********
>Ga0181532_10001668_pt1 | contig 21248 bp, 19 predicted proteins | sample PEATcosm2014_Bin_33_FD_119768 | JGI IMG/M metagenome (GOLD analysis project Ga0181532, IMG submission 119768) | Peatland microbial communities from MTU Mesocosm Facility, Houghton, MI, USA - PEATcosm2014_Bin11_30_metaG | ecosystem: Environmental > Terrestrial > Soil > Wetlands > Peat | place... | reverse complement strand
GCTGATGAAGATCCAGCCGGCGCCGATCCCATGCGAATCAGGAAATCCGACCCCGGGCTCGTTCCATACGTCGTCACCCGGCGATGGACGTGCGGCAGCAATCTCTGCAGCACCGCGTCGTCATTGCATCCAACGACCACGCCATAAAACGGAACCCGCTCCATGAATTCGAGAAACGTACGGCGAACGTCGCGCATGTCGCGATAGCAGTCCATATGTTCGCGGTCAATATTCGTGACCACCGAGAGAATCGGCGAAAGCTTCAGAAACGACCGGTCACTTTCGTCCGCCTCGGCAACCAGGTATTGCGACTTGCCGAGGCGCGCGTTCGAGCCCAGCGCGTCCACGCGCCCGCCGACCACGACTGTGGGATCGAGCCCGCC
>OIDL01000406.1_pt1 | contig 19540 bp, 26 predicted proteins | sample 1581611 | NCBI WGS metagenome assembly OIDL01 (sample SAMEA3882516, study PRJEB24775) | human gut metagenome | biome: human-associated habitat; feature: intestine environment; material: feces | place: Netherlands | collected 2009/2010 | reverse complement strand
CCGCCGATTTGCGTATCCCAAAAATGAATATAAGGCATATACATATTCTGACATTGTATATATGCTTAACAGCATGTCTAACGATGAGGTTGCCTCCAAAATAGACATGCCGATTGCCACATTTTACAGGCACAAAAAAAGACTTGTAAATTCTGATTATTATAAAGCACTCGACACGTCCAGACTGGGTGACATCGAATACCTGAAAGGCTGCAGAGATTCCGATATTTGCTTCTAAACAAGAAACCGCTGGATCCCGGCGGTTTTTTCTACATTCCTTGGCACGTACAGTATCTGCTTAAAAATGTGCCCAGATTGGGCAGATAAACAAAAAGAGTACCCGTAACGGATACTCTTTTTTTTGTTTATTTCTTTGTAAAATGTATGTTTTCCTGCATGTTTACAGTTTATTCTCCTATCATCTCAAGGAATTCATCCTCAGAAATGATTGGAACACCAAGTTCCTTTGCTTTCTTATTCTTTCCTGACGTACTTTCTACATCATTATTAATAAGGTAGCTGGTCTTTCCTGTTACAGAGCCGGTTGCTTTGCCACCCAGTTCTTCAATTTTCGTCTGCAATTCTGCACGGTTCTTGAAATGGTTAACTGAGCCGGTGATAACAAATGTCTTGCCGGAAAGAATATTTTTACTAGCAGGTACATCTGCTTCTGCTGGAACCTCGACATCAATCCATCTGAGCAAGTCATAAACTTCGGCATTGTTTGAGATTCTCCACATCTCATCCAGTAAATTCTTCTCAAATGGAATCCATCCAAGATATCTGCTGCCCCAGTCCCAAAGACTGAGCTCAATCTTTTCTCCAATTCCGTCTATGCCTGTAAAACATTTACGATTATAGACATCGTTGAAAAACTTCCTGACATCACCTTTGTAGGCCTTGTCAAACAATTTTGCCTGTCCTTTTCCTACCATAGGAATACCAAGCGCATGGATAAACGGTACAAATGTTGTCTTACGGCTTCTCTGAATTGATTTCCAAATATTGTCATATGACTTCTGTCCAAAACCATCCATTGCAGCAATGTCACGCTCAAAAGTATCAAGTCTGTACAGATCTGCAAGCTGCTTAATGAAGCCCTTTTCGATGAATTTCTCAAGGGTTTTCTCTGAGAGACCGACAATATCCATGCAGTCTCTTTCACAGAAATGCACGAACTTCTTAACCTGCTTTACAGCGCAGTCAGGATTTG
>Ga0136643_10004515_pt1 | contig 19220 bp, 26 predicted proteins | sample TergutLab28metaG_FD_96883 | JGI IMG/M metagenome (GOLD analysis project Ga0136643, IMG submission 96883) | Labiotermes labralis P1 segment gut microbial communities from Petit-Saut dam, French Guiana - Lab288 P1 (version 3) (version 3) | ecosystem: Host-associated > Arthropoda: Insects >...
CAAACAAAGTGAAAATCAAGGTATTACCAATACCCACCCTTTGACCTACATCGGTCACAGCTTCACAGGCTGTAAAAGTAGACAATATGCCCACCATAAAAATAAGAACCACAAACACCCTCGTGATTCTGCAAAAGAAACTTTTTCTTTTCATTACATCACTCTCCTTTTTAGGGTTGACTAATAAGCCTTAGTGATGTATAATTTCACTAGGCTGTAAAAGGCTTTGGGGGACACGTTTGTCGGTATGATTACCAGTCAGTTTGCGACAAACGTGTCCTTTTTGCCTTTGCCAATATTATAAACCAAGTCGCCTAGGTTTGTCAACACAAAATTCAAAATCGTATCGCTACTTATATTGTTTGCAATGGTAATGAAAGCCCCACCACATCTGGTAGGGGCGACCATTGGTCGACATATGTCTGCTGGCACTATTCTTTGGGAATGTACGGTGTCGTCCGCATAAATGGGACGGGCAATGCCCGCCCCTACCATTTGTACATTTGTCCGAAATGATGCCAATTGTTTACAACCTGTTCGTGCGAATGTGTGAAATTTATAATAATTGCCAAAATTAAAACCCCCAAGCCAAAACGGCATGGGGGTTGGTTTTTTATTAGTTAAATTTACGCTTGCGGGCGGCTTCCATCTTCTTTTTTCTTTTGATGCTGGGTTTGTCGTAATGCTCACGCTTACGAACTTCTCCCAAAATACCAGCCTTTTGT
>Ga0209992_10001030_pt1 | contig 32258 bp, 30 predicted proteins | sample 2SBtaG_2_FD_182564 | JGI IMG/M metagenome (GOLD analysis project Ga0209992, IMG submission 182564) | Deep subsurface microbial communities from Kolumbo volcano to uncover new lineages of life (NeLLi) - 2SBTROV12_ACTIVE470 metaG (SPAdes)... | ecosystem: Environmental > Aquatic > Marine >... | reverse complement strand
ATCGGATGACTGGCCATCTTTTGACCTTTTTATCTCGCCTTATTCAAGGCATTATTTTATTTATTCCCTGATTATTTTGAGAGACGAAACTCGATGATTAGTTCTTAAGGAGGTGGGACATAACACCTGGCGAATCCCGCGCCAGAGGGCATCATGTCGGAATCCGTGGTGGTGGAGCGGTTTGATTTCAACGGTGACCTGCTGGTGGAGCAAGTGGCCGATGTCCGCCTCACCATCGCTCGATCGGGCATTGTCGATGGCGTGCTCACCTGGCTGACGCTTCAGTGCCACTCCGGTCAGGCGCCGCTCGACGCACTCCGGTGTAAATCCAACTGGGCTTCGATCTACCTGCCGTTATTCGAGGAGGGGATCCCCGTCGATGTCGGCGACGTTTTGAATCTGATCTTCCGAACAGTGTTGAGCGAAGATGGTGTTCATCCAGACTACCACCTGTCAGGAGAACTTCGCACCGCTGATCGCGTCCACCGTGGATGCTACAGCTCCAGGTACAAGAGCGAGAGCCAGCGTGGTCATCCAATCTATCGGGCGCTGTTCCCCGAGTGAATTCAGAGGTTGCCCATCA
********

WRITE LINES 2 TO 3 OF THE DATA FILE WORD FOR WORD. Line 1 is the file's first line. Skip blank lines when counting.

GCTGATGAAGATCCAGCCGGCGCCGATCCCATGCGAATCAGGAAATCCGACCCCGGGCTCGTTCCATACGTCGTCACCCGGCGATGGACGTGCGGCAGCAATCTCTGCAGCACCGCGTCGTCATTGCATCCAACGACCACGCCATAAAACGGAACCCGCTCCATGAATTCGAGAAACGTACGGCGAACGTCGCGCATGTCGCGATAGCAGTCCATATGTTCGCGGTCAATATTCGTGACCACCGAGAGAATCGGCGAAAGCTTCAGAAACGACCGGTCACTTTCGTCCGCCTCGGCAACCAGGTATTGCGACTTGCCGAGGCGCGCGTTCGAGCCCAGCGCGTCCACGCGCCCGCCGACCACGACTGTGGGATCGAGCCCGCC
>OIDL01000406.1_pt1 | contig 19540 bp, 26 predicted proteins | sample 1581611 | NCBI WGS metagenome assembly OIDL01 (sample SAMEA3882516, study PRJEB24775) | human gut metagenome | biome: human-associated habitat; feature: intestine environment; material: feces | place: Netherlands | collected 2009/2010 | reverse complement strand